Title: CIO, executive vice president
Company: The McGraw-Hill Cos., New York
How can someone who's interested in more of a leadership role stand out from his peers?
The broader perspective is always a good place to start. Technologists tend to have deep knowledge and siloed perspectives. Understand the business objectives, and look at how the technologies you're responsible for are and can be used to further those objectives. This understanding provides a starting point for discussion that tends to differentiate would-be leaders. Looking beyond your technical silo to how all your technologist peers can help achieve those business goals is part of what makes a leader. Showing the way out of endless abstract debates about what's the best technical solution toward a solution that's good enough for the business purpose helps as well. Your customers will likely appreciate the perspective, and your leadership may well recognize your ability to communicate in ways that tie technology goals to business and customer impact.
I was just starting to regain some confidence in the IT industry when the economy started to go south a few months ago. Are we in IT going to get hit hard by this downturn?
Yes, but it's not likely to be as big a hit as the previous downturn. IT organizations are generally more efficient and focused on higher-value skills than previously. And more and more technology is focused on the revenue-generating side of the business than ever before. Businesses seem to be moving cautiously toward adjusting IT staffing in this downturn.
Help! I'm not making any headway in my career. Six years on the help desk, and every feeler I've put out for other jobs in IT has gone nowhere. What should I do?
First, I'd ask, what have you done to differentiate yourself in the help desk position? Being a whiz at your current job won't necessarily get you promoted. What gets management's attention is taking on responsibility above and beyond your job description. For example, the help desk probably gives you a bird's-eye view of where the regular, repeated operational failures occur. What changes have you suggested to the owners of those systems that could help them to avoid those failures and reduce the help desk calls? Seeking direct feedback from your manager or HR representative can also provide insight and help you gain traction.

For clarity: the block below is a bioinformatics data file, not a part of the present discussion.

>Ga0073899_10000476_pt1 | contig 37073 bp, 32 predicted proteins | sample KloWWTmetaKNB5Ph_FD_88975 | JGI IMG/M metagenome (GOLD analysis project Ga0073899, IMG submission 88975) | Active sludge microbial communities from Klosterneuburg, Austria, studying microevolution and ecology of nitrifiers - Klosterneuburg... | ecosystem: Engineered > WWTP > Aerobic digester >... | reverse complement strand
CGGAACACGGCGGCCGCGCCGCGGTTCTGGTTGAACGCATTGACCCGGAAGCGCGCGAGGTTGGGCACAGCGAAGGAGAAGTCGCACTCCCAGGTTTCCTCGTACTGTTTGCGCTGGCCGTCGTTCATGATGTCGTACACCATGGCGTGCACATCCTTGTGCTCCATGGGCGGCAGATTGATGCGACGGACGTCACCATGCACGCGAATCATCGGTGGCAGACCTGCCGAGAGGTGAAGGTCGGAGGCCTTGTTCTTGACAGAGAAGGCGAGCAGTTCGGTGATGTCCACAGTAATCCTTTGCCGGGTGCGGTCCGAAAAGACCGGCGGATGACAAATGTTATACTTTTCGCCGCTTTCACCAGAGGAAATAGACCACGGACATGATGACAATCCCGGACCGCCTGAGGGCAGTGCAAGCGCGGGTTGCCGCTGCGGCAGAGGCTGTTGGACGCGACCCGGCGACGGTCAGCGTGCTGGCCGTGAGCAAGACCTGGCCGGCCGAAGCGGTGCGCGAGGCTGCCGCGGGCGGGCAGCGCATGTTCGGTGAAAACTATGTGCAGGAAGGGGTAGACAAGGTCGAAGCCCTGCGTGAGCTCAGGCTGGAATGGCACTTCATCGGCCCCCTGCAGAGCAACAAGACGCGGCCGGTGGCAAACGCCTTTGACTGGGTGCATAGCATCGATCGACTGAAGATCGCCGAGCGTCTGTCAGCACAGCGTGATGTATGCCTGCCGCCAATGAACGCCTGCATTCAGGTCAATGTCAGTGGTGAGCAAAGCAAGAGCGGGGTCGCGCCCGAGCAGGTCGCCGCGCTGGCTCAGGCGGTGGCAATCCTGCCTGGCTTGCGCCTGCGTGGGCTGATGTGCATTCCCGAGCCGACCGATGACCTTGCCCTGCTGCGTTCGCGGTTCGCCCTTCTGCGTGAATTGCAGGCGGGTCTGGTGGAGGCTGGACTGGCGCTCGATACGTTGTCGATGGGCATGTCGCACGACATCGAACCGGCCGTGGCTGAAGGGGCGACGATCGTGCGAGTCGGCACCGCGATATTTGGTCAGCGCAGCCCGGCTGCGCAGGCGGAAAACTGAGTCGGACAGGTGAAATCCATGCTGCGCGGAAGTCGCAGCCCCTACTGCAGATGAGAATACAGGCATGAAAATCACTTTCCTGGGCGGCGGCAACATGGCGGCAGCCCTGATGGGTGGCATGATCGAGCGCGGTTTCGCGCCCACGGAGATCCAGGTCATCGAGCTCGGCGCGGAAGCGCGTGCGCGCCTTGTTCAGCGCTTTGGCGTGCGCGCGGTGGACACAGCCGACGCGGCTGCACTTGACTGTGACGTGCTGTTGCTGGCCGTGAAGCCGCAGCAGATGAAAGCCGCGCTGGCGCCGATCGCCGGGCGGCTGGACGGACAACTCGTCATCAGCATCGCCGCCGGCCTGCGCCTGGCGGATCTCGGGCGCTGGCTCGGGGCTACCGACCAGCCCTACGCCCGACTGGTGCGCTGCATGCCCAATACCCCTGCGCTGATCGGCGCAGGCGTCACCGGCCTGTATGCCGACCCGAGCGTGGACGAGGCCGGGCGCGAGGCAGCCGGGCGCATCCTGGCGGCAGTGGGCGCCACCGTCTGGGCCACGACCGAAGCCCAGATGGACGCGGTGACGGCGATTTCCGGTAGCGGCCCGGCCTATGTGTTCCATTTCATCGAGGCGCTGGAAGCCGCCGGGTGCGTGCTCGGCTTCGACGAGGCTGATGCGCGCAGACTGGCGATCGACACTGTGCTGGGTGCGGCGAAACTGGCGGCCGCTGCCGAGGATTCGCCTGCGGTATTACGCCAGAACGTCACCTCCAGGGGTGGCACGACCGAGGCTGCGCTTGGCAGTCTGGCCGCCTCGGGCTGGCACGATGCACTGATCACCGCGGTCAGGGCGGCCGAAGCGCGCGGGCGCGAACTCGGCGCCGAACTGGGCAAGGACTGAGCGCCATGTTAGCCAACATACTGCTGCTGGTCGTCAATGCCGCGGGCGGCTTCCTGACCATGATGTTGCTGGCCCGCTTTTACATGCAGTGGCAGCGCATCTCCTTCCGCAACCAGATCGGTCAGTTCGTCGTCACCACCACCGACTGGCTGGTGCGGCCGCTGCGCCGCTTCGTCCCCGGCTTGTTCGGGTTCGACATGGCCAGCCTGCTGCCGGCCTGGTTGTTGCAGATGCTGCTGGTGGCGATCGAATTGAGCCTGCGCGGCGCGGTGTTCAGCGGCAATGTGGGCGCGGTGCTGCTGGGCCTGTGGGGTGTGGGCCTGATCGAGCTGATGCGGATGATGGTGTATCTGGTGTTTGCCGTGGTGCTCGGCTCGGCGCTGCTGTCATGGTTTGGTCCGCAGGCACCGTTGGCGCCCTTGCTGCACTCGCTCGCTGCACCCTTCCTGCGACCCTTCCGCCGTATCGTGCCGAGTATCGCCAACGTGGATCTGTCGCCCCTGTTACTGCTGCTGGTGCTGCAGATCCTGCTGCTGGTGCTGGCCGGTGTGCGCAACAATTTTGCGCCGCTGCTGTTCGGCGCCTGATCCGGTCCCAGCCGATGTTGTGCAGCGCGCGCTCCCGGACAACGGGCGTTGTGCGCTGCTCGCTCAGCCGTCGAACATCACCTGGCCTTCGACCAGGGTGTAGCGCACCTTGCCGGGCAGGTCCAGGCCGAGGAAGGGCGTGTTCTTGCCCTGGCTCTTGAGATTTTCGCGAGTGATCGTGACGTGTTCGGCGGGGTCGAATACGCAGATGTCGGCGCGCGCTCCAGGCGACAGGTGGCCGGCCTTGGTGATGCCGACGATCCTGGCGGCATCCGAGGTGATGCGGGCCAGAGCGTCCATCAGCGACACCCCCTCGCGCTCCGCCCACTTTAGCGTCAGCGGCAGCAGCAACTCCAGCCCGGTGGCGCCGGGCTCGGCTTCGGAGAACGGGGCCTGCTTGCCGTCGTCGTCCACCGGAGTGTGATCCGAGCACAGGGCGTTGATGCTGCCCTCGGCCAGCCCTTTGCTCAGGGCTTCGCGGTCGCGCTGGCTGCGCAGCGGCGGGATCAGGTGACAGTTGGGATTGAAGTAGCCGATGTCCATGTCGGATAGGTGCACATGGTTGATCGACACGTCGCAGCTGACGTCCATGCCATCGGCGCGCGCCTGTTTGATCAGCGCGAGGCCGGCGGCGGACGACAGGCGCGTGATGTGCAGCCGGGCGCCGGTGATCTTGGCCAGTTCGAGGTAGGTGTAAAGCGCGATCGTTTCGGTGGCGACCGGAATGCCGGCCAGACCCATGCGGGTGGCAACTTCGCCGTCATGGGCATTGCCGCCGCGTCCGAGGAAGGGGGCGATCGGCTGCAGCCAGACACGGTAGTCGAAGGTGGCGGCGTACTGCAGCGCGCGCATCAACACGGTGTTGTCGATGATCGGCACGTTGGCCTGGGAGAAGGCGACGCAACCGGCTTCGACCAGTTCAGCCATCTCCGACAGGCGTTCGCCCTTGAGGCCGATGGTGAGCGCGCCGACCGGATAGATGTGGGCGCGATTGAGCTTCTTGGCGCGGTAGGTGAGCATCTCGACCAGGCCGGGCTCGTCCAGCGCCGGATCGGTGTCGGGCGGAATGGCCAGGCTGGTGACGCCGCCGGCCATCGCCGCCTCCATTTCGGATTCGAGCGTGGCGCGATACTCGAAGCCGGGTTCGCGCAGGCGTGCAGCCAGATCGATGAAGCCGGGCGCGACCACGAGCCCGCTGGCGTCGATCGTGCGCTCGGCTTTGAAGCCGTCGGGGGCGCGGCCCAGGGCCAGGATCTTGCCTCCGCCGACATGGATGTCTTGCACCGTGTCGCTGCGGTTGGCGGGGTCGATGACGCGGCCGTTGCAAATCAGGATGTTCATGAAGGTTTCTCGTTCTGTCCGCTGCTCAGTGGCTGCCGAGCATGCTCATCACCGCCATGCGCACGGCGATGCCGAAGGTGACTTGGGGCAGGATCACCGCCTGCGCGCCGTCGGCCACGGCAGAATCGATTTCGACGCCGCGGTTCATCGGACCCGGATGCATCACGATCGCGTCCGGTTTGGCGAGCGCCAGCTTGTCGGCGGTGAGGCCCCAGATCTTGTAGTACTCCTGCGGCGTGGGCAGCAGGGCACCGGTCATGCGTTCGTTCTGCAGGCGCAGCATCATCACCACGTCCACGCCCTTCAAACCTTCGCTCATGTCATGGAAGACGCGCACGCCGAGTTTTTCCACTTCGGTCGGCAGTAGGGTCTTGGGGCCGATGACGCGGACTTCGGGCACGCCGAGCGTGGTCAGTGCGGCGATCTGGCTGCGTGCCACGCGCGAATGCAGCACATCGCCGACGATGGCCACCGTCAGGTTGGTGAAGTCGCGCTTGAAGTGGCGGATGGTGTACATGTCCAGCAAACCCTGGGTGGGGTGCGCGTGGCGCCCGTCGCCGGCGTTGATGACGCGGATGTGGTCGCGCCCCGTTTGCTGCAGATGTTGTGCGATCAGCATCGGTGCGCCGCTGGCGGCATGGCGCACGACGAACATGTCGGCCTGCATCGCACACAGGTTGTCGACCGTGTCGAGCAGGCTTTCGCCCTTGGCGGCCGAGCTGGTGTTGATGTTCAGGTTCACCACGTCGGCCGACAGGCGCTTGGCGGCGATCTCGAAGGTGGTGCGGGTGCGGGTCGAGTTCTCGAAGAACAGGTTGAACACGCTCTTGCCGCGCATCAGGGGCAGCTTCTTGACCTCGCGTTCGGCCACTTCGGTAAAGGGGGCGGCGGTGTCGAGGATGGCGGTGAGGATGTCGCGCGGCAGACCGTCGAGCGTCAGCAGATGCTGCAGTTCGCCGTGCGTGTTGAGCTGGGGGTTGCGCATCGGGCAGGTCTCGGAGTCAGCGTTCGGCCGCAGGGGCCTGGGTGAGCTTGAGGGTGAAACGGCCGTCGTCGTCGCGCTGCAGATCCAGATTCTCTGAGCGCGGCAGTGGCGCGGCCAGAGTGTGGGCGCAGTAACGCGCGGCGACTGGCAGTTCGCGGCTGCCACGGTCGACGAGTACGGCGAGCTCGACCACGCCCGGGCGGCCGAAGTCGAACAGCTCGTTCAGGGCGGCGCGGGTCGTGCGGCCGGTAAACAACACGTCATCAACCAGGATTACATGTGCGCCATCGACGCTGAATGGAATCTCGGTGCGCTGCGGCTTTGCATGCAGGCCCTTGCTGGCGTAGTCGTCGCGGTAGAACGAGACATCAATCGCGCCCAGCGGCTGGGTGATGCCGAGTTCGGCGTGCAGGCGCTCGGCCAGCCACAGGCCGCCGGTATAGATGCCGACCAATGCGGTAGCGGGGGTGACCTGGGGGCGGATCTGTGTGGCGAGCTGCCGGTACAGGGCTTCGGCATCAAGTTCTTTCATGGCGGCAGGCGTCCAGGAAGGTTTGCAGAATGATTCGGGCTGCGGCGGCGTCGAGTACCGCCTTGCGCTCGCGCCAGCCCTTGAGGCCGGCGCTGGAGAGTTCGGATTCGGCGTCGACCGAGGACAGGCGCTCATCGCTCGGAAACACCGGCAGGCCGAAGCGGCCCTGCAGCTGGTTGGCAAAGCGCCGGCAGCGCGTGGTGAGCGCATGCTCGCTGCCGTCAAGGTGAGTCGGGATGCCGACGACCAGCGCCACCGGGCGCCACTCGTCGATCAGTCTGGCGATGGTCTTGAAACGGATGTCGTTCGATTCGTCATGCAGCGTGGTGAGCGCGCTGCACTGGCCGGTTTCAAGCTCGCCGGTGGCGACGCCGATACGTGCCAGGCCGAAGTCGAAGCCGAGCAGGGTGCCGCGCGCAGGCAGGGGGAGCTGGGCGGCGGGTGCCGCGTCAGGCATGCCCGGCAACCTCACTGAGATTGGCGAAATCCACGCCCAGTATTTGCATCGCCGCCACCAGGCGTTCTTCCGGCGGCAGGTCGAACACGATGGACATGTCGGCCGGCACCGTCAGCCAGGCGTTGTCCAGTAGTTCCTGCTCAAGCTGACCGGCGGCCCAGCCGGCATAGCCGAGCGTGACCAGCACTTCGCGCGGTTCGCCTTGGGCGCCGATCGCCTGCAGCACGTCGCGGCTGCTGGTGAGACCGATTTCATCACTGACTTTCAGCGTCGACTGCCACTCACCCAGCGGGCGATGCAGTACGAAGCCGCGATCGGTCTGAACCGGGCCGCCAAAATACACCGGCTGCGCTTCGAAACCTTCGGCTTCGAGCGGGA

I've had some run-ins with my boss, who becomes very defensive if anyone suggests other ways of doing things. His attitude seems petty to me, but I'm the one who gets labeled "negative" all the time. What should I do?
I'd take a good look at how you're raising suggestions. With some bosses, being challenged in a room full of other people is usually guaranteed to go nowhere and earn you a negative label. A one-on-one session may help your boss put aside her or his ego and listen. Sometimes, a short written suggestion -- sent only to your boss (same ego issue) may help open the door. Sometimes, when there are competing notions about how to move forward, abstract discussion isn't helpful, and only real-world experience can get to a conclusion. When your idea isn't the winning one, be as energetic about realizing it as you'd be if it were your own. That lends credibility -- "It wasn't Tom's idea, but he worked the hardest to make it happen" -- which is critical to getting suggestions taken seriously.
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